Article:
• None of these Sub-sections deal with a registered trade mark versus trade name or registered trade mark versus business concern name.
  • Registered trade mark versus trade name or business name is dealt with only by Sub-section (5).
  • Sub-section (4) of Section 29 never gave the registered proprietor a right to sue for infringement by virtue of use of a trade or business name.
  • Trade Marks Act treats the use of a name differently than use of mark.
  • Legislative intent appears to restrict the right of the registered proprietor to sue for infringement in relation to a business trade or corporate name.

Rejoinder by Plaintiff:

If the Defendant uses a registered trade mark only as a corporate name or trading name or style in respect of dissimilar goods, the Plaintiff has a remedy under Sub-section (4) of Section 29.

Full Bench’s Discussion

Sub-section 29(4) is crucial for our consideration. It applies when a mark is used for goods/ services not similar to those for which the trade mark is registered provided (i) the mark used is identical with or similar to the registered trade mark, (ii) the registered trade mark has a reputation in India and (iii) by the use of the mark without due cause, the user takes unfair advantage of or is detrimental to, the distinctive character or repute of the registered trade mark.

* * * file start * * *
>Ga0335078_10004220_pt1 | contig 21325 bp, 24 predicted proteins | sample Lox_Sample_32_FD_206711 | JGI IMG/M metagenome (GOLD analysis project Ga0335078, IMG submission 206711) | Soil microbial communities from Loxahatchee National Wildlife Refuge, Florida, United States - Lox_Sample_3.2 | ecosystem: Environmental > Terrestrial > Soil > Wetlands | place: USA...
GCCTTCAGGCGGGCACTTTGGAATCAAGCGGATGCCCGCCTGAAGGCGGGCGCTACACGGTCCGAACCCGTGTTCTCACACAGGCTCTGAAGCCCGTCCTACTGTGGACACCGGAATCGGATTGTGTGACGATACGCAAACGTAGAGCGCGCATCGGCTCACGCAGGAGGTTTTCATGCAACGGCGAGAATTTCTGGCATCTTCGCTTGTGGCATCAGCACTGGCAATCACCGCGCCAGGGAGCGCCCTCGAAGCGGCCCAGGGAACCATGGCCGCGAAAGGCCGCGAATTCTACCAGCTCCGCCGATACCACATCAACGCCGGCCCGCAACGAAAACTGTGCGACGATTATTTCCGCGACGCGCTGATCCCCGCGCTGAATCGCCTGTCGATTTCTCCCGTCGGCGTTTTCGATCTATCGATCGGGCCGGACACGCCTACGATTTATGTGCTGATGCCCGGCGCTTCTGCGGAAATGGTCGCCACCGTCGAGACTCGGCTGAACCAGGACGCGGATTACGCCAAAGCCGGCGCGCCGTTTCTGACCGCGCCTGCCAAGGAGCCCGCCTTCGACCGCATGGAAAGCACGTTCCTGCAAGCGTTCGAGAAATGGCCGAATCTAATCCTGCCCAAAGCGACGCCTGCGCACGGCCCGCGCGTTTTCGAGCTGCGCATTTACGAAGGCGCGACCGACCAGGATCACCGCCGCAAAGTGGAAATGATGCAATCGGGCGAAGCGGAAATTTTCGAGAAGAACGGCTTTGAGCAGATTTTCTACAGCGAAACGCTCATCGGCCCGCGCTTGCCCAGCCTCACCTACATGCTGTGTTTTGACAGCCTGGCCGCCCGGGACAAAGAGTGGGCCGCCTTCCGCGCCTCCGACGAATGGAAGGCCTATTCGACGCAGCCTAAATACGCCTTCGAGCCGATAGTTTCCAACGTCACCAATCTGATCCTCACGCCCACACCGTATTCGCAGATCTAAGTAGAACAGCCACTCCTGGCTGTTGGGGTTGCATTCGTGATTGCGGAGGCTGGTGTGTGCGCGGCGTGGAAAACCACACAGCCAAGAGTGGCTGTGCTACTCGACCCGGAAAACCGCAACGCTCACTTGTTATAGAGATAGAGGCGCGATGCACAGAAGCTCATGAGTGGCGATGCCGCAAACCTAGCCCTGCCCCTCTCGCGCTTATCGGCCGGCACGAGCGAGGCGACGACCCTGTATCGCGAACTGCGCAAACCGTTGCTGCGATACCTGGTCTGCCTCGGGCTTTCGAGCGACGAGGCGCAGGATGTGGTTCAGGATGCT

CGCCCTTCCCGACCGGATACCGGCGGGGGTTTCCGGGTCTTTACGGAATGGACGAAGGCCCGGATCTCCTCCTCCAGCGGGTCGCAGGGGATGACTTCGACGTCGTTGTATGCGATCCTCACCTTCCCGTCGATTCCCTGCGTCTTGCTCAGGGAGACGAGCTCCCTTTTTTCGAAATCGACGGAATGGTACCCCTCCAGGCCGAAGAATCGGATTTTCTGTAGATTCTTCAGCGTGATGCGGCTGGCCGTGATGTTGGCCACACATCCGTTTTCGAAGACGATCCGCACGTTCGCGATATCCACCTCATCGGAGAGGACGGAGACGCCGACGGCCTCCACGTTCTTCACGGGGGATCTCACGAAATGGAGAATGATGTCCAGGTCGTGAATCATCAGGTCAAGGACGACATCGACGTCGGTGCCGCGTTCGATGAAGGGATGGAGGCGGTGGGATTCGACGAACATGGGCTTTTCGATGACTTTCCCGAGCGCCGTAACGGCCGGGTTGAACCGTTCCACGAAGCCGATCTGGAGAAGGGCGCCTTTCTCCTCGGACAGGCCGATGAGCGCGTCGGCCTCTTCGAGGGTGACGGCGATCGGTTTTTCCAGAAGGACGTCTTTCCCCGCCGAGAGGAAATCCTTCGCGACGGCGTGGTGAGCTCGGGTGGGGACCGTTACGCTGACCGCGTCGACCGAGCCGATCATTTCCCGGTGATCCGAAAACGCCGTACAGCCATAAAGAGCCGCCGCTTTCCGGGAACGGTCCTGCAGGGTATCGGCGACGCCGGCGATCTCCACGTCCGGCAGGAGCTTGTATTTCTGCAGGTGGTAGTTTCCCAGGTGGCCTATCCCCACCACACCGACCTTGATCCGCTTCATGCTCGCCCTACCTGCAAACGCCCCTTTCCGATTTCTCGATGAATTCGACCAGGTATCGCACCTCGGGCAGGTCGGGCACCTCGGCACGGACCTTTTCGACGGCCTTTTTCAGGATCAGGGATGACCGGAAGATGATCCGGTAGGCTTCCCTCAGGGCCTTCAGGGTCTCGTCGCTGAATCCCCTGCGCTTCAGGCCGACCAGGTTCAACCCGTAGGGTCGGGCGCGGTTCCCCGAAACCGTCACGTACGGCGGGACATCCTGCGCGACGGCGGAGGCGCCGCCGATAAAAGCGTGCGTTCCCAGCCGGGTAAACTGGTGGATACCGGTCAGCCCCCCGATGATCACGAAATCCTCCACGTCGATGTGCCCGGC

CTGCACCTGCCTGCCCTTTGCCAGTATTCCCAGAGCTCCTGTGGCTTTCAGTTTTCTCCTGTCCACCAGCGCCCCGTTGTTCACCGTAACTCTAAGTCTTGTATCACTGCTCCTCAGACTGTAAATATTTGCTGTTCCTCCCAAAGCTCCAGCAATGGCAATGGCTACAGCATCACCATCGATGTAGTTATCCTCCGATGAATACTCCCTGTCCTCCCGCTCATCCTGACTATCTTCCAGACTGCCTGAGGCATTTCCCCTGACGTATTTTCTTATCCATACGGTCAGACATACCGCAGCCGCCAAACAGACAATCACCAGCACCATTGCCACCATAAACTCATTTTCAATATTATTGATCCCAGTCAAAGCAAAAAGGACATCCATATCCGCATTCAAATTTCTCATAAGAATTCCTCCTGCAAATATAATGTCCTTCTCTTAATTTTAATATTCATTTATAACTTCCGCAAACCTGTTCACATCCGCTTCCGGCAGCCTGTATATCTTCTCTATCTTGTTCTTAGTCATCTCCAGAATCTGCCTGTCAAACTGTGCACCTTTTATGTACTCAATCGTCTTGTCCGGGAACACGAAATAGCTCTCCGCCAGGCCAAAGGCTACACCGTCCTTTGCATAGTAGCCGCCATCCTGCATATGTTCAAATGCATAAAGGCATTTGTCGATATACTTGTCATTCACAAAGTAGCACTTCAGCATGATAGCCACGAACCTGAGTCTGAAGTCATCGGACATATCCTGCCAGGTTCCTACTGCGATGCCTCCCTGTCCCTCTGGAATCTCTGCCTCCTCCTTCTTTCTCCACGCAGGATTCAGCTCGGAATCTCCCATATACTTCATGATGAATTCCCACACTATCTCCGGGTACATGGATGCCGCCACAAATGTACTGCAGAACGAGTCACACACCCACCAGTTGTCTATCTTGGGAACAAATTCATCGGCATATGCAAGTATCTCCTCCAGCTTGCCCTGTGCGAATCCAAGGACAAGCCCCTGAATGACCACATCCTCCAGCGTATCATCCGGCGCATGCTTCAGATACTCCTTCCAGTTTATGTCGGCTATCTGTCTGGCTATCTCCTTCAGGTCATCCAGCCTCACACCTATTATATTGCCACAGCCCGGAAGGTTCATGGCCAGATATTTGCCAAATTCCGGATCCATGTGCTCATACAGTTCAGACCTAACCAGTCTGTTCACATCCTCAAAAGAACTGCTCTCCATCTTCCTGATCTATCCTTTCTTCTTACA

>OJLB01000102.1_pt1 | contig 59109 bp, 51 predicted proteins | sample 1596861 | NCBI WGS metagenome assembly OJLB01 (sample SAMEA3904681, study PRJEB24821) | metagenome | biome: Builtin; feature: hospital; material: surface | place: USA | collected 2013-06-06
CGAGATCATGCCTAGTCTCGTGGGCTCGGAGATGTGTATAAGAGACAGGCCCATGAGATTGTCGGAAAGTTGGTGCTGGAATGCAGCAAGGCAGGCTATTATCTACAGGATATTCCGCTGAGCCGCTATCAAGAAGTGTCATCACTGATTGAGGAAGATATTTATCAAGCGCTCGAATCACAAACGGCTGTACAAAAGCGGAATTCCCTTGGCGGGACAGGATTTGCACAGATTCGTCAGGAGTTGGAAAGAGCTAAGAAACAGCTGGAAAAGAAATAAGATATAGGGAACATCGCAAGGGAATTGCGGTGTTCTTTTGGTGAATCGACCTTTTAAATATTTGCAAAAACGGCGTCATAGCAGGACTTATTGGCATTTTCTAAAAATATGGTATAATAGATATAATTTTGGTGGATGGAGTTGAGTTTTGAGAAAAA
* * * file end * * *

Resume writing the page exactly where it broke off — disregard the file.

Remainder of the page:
Thus for 29 (4), it is not necessary for the Plaintiff to show possibility of confusion.

Section 29 (5) applies when a person uses a registered trade mark as his trade name or part of his trade name or name of his business concern or part of the name of his business concern provided his trade or business is of dealing with goods or services in respect of which the trade mark is registered.

Sub-section (4) does not refer to use of a registered trade mark as a part of corporate/trade/business name. It applies when a mark is used during the course of trade in relation to dissimilar goods or services. Sub-section (5) applies specifically to a case where the registered trade mark is used as a part of business/corporate name provided the business of the infringer is of dealing with the goods or services in respect of which the trade mark is registered.

The question before us is when the first condition of Sub-section (5) is satisfied but the second is not satisfied, whether Sub-section (4) can be invoked.

Sub-section (4) uses the words “in the course of trade” and “in relation to goods or services” which are absent in Sub-section (5).

The Sub-section (5) uses the words “if he uses such registered trade mark, as his trade name or part of his trade name, or name of his business concern or part of the name, of his business concern”. These words are conspicuously absent in the Sub-section (4).